Q- What is your opinion on this innovative health technology – wearable EEGs?
Dr. Fallahpour- We use EEG in bio-marker studies looking at depression populations and drug responses. The advantage with portable EEGs is that it opens the door for research in human-brain interface, clinical applications, etc. There are challenges like teasing out whats’a clear signal and dissecting out muscular artifacts, eye movement artifact, etc., and we’re getting better and better. The future for research and clinical use is quite exciting.
Q- Describe how patients feedback…do they actually change connections in the brain leading to less depression, less stress etc?
Dr. Fallahpour- We’ve done lots of brain mapping using EEG, and we know that there’re certain profiles associated with certain disorders. Like for example, in most ADHD patients, there’s increased flow activity in frontal lobe area, and when exact location and frequency band is figured out, we can design paradigms where in real time, with just a single/double channel EEG, we can measure EEG activity, and teach children how to inhibit or reduce amplitude of waves(neuronal firing in real time) by way of feedback and re-reinforcements and get closer to normal brain activity repertoire. We’ve observed that this model of self regulation by real-time feedback and monitoring works well for number of disorders.
Q- Can you describe how algorithms for automated data analyses work and their role in making EEG viable in clinical studies?
Dr. Ajay-The art of extracting meaningful signals from EEG requires insight into signal analysis, noise, how to clean up noise, knowledge of neurobiology. Its needs a multidisciplinary approach. The sensors and electronics are really advanced, but the analysis is where biggest gains are to be made.
Chris- I’m supported by a team of experts PhDs, electrical engineers, bio-medical engineers, processing and signal detection experts, neuro-scientists, psychologists, clinical psychologists. It takes that entire team to develop algorithms and detect artifacts. We do a lot of work with large databases, where we make sure data is clean, validated and replicable. It’s a great challenge to work with.
Q- What are some of the key goals the regulatory agencies aim to uphold when it comes to EEG in clinical trials?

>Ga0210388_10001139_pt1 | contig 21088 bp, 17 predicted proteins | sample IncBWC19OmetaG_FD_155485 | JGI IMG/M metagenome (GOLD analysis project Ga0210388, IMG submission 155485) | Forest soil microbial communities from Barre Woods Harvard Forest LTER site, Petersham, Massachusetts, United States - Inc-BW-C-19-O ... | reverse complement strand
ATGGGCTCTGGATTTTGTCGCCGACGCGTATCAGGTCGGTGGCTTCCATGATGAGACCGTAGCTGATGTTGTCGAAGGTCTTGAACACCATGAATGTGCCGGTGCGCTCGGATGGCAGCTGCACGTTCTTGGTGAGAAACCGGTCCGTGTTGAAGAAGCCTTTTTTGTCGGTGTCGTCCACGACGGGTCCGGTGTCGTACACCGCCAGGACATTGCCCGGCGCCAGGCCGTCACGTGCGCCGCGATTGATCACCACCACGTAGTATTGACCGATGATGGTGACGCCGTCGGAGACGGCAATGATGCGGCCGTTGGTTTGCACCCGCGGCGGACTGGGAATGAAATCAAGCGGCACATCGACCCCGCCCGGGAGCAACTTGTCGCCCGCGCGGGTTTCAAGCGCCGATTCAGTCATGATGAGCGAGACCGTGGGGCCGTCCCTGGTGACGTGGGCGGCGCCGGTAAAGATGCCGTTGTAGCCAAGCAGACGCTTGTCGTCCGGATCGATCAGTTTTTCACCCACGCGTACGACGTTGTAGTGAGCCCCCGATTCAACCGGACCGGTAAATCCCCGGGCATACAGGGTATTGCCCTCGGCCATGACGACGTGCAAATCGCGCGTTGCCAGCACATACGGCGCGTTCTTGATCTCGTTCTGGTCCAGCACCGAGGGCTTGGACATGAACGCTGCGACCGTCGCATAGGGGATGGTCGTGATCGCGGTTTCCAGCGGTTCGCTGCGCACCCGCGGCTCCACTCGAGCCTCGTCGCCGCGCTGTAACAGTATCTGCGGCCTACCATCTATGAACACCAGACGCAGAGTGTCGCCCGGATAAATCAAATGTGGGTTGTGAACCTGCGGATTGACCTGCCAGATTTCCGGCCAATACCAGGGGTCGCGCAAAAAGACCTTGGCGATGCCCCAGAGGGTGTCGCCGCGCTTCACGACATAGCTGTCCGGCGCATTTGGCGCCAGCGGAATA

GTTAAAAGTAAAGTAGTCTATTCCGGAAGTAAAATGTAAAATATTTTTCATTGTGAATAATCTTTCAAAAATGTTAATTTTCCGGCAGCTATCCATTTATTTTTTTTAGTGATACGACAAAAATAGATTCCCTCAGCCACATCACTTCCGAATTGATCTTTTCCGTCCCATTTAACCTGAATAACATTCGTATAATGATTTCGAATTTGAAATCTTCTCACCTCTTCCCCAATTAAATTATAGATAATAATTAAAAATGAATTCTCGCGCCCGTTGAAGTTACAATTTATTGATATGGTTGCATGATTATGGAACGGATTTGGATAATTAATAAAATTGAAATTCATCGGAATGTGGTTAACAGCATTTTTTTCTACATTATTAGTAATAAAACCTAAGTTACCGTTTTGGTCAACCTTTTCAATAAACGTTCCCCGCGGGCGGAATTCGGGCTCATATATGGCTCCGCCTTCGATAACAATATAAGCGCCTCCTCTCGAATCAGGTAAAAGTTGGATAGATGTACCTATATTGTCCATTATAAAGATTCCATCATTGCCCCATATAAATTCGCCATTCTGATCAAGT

Dr. Fallahpour- It’s validation, standardization, by publication in peer-reviewed journals, and there need to be number of studies with EEGs done on different days showing that features and elements are standardized. Then there are regulations depending on in which country the data is going to be used. There are specific regulatory bodies and scientific groups looking into this.
Gene- Medical practice norms and requirements are different for different countries. There are also a specific subset of rules and regulations for EEG. You have to go to the specified testing/regulatory body to get your products or services certified and cleared.
Q- What are some of the practical disadvantages you have observed while using wearable EEGs? Outside noise? Criticisms?
Gene- Depending on the study you’re doing, there’s a wide range of issues to overcome including environmental and patient considerations. Other main issue we face is that some people in medical community still believe portable EEGs are part of science fiction.
Chris- One of the first things that comes is privacy concerns not just about health privacy, but also that we’re trying to read people’s minds. Well that’s not what we’re doing and we have to overcome everyone’s concerns and fears.
Dr. Verma- Most of our experience is in clinical trials where we already have people’s consent for using EEG. Our main issues are regarding data robustness and analysis. Some of the older systems of EEG were more susceptible to noise coming from other electronic devices. For us, the quality and integrity of the data is of paramount importance, and that has always been the challenge. But we’re seeing improvements with newer systems like portable EEGs.
I will end it here for this exhaustive panel discussion. I strongly suggest you to listen to the talk to enlighten yourself and to know what the future of brain research, human mind, psychology and behavioral sciences would look like!
A big thanks to all our panelists and our hosts Priya and Kimberly.
- Wearable EEG in Clinical Trial with Advanced Brain Monitoring on The Cure Panel Talk Show on Health Tech
- Wearable EEGs in Clinical Trials- Now and Beyond – Q/A Session with Cure Panelists
- Listen HERE! Dr. Kamran Fallahpour, Director, Brain Resource Center, on The Cure Panel Talk Show on Mental Health
- Discuss Latest Treatments For Mental Health With Dr. Kamran Fallahpour, Director, Brain Resource Center on The Cure Panel Talk Show on 14 May @ 7pm EST
- A Big Shout Out To Our Cure Panel Talk Show Panelists! Listen To The February Cure Panel Talk Show On Multiple Myeloma Broadcast Here!